}
  • You can also use iterator or Stream API to retrieve elements from a TreeSet

    The following example uses Stream API to get the first element by using findFirst() and filter elements by using filter(Predicate)

@Test
public void retrieveWithStreamAPI() {  
    NavigableSet<Integer> treeSet = new TreeSet<>(List.of(1, 2, 3));
    Integer firstElement = treeSet.stream().findFirst().orElse(null);
    assertThat(firstElement).isEqualTo(1);

    Integer[] elements = treeSet.stream().filter(e -> e >= 2).toArray(Integer[]::new);
    assertThat(elements).contains(2, 3);
}

Examine, Add, and Remove

  • TreeSet provides contains(Object), add(Object) and remove(Object) methods in log-time performance to examine if a TreeSet contains the specified element, add an element, and remove an element respectively
@Test
public void containsAddRemoveSingleElement() {  
    NavigableSet<Integer> treeSet = new TreeSet<>(Set.of(3, 1, 2));
    Boolean contained = treeSet.contains(3);
    assertThat(contained).isTrue();

    treeSet.add(4);
    treeSet.add(4);
    assertThatThrownBy(() -> treeSet.add(null)).isInstanceOf(NullPointerException.class);
    assertThat(treeSet).containsExactly(1, 2, 3, 4);

    treeSet.remove(3);
    assertThat(treeSet).containsExactly(1, 2, 4);
}
  • Bulk operations are also supported with containsAll, addAll, removeAll, Java 8+ removeIf
@Test
public void containsAddRemoveMultipleElements() {  
    NavigableSet<Integer> treeSet = new TreeSet<>(Set.of(3, 1, 2));
    Boolean contained = treeSet.containsAll(Set.of(1, 2));
    assertThat(contained).isTrue();

    treeSet.addAll(Set.of(3, 4, 5));
    assertThat(treeSet).containsExactly(1, 2, 3, 4, 5);

    treeSet.removeAll(Set.of(1, 2, 6));
    assertThat(treeSet).containsExactly(3, 4, 5);

    treeSet.removeIf(e -> e >= 4);
    assertThat(treeSet).contains(3);
}

Objects comparing in TreeSet

  • Internally, TreeSet basic operations such as contains, add and remove compare objects based on their Comparable or Comparator, regardless of their equals and hashCode, depending on which TreeSet constructor is used at the creation time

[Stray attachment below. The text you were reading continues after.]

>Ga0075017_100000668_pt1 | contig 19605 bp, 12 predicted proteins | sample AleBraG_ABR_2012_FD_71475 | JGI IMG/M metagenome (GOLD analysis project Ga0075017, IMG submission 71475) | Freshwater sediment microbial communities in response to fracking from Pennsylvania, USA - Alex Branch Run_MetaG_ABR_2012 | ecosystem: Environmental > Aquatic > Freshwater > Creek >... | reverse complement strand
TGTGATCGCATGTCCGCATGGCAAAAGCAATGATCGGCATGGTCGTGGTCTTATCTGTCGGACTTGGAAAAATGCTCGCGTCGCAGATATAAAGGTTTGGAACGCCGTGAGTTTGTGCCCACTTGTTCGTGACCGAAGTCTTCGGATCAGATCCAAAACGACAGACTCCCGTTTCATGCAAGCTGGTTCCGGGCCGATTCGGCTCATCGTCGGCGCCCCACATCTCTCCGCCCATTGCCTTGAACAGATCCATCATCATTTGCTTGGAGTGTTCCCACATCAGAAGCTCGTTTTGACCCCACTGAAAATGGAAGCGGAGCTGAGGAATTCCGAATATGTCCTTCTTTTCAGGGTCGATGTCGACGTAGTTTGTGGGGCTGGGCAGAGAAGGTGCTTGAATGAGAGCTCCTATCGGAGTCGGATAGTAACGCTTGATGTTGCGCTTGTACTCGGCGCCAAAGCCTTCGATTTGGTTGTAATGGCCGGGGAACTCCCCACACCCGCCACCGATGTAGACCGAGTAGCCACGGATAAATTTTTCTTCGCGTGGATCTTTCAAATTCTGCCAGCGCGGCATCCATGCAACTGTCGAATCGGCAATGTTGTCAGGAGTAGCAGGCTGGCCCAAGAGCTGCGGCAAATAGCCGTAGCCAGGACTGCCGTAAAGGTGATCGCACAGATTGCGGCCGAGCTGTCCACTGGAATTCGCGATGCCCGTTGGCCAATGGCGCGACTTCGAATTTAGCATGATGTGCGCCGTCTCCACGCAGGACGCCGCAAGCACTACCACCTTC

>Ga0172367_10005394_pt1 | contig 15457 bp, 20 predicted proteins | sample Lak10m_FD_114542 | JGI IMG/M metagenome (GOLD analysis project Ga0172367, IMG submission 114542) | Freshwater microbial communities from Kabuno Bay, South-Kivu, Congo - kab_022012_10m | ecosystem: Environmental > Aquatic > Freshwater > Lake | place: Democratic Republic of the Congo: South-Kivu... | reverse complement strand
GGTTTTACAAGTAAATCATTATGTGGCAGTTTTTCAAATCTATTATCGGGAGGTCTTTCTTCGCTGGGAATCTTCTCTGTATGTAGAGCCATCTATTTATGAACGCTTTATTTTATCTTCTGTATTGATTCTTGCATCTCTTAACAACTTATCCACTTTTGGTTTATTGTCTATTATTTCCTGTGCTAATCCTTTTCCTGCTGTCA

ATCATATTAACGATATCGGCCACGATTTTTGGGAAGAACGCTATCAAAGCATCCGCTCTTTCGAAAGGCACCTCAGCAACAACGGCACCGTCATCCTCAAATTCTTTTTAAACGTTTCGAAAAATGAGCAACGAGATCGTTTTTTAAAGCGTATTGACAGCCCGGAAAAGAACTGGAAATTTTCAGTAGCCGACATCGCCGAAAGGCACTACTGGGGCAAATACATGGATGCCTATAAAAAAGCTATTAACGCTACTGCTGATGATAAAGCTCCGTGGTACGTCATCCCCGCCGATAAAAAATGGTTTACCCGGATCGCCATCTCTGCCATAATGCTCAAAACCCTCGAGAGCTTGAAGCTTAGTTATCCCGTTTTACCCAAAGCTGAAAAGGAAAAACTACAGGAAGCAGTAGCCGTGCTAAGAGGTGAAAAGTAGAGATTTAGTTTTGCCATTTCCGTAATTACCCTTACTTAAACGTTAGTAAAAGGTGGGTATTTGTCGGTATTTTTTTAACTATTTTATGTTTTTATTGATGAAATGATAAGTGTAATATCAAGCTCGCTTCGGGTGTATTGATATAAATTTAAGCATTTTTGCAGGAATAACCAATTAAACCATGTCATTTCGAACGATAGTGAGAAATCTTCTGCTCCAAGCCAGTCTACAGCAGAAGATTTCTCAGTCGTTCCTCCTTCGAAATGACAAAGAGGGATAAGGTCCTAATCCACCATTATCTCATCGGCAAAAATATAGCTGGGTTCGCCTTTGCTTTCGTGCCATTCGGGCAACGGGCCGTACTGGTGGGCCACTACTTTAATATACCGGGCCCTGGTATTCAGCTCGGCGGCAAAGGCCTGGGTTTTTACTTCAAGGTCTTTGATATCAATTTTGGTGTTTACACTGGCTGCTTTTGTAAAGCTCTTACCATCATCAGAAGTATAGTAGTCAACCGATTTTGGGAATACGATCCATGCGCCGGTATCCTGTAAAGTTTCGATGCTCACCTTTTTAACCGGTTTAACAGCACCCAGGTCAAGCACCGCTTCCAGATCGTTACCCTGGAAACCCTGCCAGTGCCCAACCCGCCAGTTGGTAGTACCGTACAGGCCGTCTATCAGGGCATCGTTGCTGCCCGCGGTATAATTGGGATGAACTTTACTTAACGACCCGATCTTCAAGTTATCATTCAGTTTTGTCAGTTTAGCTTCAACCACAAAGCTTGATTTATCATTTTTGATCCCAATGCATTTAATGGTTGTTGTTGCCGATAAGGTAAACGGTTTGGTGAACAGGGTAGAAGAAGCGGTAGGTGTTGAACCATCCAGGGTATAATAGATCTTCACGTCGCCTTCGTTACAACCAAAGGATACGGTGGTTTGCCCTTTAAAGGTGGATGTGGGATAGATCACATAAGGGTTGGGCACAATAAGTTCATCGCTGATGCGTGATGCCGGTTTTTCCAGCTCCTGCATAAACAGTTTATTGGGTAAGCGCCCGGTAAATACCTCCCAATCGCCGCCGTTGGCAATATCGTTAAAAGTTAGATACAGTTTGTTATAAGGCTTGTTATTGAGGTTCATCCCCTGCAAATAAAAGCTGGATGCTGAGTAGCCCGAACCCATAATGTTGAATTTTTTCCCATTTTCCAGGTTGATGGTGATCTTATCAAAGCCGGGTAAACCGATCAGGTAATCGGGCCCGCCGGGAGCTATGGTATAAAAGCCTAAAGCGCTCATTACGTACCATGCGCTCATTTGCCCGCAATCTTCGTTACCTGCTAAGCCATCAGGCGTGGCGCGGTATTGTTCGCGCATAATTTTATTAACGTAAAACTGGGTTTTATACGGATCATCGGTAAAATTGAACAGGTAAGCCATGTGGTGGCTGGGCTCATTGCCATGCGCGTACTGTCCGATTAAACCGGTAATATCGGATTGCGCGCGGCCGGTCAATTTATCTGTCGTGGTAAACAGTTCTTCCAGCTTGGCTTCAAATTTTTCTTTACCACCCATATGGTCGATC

In the following example, treeSet.contains(new Book(2, "a")) should return false but true, treeSet.add(new Book(2, "a")) should success but not and treeSet.remove(new Book(2, "a")) should not but success , due to the compareTo method of Book instances only compare title

@Test
public void objectsComparingProblem(){  
    TreeSet<Book> treeSet = new TreeSet<>();
    treeSet.add(new Book(1, "a"));

    Boolean contained = treeSet.contains(new Book(2, "a"));
    assertThat(contained).isTrue();

    treeSet.add(new Book(2, "a"));
    assertThat(treeSet).hasSize(1);

    treeSet.remove(new Book(2, "a"));
    assertThat(treeSet).isEmpty();
}

static class Book implements Comparable<Book> {  
    int id;
    String title;

    Book(int id, String title) {
        this.id = id;
        this.title = title;
    }

    int getId() {
        return id;
    }

    String getTitle() {
        return title;
    }

    @Override
    public int compareTo(Book o) {
        return CharSequence.compare(this.title, o.title);
    }
}
  • You can fix the above problem by comparing both id and title in compareTo as the below example
@Test
public void objectsComparingFixed(){  
    TreeSet<BookFixed> treeSet = new TreeSet<>();
    treeSet.add(new BookFixed(1, "a"));

    Boolean contained = treeSet.contains(new BookFixed(2, "a"));
    assertThat(contained).isFalse();

    treeSet.add(new BookFixed(2, "a"));
    assertThat(treeSet).hasSize(2);

    treeSet.remove(new BookFixed(2, "a"));
    assertThat(treeSet).hasSize(1);
}

static class BookFixed implements Comparable<BookFixed> {  
    int id;
    String title;

    BookFixed(int id, String title) {
        this.id = id;
        this.title = title;
    }

    int getId() {
        return id;
    }

    String getTitle() {
        return title;
    }

    @Override
    public int compareTo(BookFixed o) {
        return Comparator.comparing(BookFixed::getId)
            .thenComparing(BookFixed::getTitle)
            .compare(this, o);
    }
}

Conclusion

In this tutorial, we learned about TreeSet features, class hierarchy and operations. You can find below the full source code